Remember "Three Wheels on my Wagon"? The New Christy Minstrels, a staple of Children's Favourites and a blatantly commercial folk outfit had a hit with it in 1962. Gene Clark was in it, he of the Byrds. David Crosby wrote about The New Christy Minstrels in the first volume of his autobiography. I am quoting from memory but the gist is that, when the NCMs became well known, their manager found that he was overbooked and so he hit on the idea of touring several versions of The New Christy Minstrels at the same time, since nobody had any real idea who was in it. I suppose the moral of this story is that anybody can sing, "Three Wheels on my Wagon", but only Crosby can sing "Almost Cut my Hair". (And quite deliberately, nobody can tour as "Crosby, Stills & Nash" apart from CSN themselves - a deliberate factor in the choosing of their stage name)

Strangely, Wilko does the vocals when he plays these days. He murders "Roxette" and "She Does it Right" and sounds nothing like Lee Brilleaux. But hey. Who cares? Its Wilko; mad, strutting, guitar-gunning Wilko and he will always be the heart and soul of a sound that went a long way beyond the Thames Delta.

Tuesday, 15 January 2013

To give up enthusiasm wrinkles the soul

When I started this incarnation of Wrinkled Weasel I deliberately went a bit anti SEO (search engine optimization). I wanted something stripped down and easy to read on little phones. I hope that is the case. However, I still find that the old blog still gets more hits than this one. That is partly to do with the number of posts and topics and also to do with things like photos and videos and music.

People do read this, but not many. I wonder if I should worry? I suppose my main concern is the amount of time and effort I put into the posts. (Yes, it doesn't always show, does it?) Having said that, I discern that the readers, the regular readers, are probably the kind of people I would like to meet in real life - not just those who are searching for nude photos of Lady Diana. (There goes the SEO!)

This year for me and mine is, or should be, something of a watershed, a point of self-actualisation. I have finally acknowledged to myself that this is where I live (Scotland) and this is where I expect to die. In a few weeks I shall be moving to what I also expect will be "my final resting place" as I call it; a small hamlet in the Scottish Borders.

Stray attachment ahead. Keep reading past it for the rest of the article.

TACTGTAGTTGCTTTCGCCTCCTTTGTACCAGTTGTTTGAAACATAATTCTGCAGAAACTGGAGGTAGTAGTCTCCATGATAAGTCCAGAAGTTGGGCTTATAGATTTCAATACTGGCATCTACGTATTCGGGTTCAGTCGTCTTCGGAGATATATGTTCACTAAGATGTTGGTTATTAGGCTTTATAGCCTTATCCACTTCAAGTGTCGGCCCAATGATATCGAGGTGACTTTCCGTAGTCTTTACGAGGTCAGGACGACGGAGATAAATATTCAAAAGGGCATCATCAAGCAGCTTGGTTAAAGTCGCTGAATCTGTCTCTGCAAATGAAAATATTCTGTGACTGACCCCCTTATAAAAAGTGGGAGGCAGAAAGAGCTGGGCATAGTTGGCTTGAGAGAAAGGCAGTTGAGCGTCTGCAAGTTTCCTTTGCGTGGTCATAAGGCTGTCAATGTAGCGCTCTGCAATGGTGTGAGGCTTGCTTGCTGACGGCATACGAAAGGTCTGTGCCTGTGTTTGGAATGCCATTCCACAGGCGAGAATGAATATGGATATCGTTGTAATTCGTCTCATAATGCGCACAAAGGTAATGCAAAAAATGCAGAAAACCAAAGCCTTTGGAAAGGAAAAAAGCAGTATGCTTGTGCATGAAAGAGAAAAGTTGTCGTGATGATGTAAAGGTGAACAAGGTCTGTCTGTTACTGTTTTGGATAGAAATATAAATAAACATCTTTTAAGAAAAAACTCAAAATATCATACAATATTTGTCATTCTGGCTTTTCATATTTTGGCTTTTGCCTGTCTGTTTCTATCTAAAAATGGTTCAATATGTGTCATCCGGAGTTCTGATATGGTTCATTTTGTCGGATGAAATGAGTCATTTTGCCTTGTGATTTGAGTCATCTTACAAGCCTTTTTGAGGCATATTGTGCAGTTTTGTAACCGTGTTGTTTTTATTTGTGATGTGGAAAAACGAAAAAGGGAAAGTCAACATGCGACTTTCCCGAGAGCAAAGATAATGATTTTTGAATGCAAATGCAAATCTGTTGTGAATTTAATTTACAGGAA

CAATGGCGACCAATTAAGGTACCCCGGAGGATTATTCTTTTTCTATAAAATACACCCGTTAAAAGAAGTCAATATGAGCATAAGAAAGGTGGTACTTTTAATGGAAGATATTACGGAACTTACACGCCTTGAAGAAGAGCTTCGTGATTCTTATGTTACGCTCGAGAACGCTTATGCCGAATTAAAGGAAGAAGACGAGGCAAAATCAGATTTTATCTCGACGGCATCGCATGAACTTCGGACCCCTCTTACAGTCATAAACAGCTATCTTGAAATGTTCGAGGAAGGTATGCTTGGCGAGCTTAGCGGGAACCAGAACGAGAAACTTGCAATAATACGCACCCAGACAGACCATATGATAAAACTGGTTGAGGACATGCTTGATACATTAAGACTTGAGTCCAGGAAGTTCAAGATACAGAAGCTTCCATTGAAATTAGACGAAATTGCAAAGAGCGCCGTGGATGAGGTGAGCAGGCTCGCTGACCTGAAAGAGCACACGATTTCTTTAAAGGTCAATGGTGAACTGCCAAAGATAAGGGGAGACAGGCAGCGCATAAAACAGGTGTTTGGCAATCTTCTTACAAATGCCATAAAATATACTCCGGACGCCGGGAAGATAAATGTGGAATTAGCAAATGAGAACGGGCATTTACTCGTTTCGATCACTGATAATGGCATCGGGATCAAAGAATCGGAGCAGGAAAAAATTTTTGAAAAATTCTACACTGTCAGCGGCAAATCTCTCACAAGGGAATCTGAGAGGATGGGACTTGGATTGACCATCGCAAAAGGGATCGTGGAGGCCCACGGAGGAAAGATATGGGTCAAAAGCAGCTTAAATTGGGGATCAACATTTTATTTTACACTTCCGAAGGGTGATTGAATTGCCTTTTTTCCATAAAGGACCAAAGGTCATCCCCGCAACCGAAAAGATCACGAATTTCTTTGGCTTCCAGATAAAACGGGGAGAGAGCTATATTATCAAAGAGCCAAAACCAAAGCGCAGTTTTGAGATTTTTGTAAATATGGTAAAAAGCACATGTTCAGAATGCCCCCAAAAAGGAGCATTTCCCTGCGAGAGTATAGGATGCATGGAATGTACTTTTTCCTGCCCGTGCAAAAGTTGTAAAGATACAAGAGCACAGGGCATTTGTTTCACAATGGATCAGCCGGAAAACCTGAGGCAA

I mention this because I see in myself, and some of my friends, a tacit acceptance of the way that this road along which I travel is running out. This is not to be maudlin or to capitulate. Not at all. I actually feel rather free now that the ordinary things of life; having a family, where you live, what you do, have all mostly been sorted out.

I can wake up in the morning and say to myself, "what shall I do today?" And that, dear reader, is possibly an even greater challenge than what has gone before.

As Sophocles said: "A man growing old is like a child again". How very true

Monday, 14 January 2013

The vanished green to mourn

It does not take a rocket scientist to see why Jessops, the camera store and HMV, the music store have both gone to the wall. These once mighty high-street giants have gone into administration and of course the reason is the technology revolution.

I sometimes wonder if our revolution felt the same as the industrial revolution which took place in the second half of the 18th Century, along with the Acts of Enclosure that changed the landscape forever.

Whilst cottage industry, rural dwellers were made to leave (as economic migrants) their quiet villages and set up home in the big cities, their old haunts and their way of self-sufficiency was being taken from them with the removal of common land and the important rights of use that went along with it.

Of course, the erstwhile life was a subsistence life. Even today, with all the advantages of 21st century husbandry a Scottish crofter can be not much more prosperous than Jethro Tull, and must mostly seek other forms of income in order to survive.

Cottage industry has returned as a result of our revolution, but it is more a function of our economy than of lifestyle choice. We can simply have more of what we want because in relative terms, our disposable income is considerable. The choices are legion and our way of life has become a confusing search for the best holiday on Trip Advisor or the best Tablet on Cnet. The jumper that Sophie Grabol wears in The Killing was originally hand-knitted in the Faroe Isles and for all I know, still is, but the company that sells it, Gudrun and Gudrun is now a world-wide enterprise. It's an example of some incredible changes in the way one person with a pair of knitting needles has effectively tapped into a global market.

What are the lessons to be learned from the demise of shops such as Jessops and HMV? Well, obviously, don't invest in a product that is vulnerable to technological advance on the scale we are experiencing at the moment. In a way, these stores are like the music hall acts who toured the same 20 minute spot for their whole careers, or at least a few seasons, doing the same jokes or tricks or whatever. In the old days, you went into the hardware store and bought a toaster. Or you ordered a telephone from BT. Or you bought your knickers from Marks and Spencer. In those days, you got toasters made by Morphy Richards and the phone was the same phone everyone had because only BT let you have one.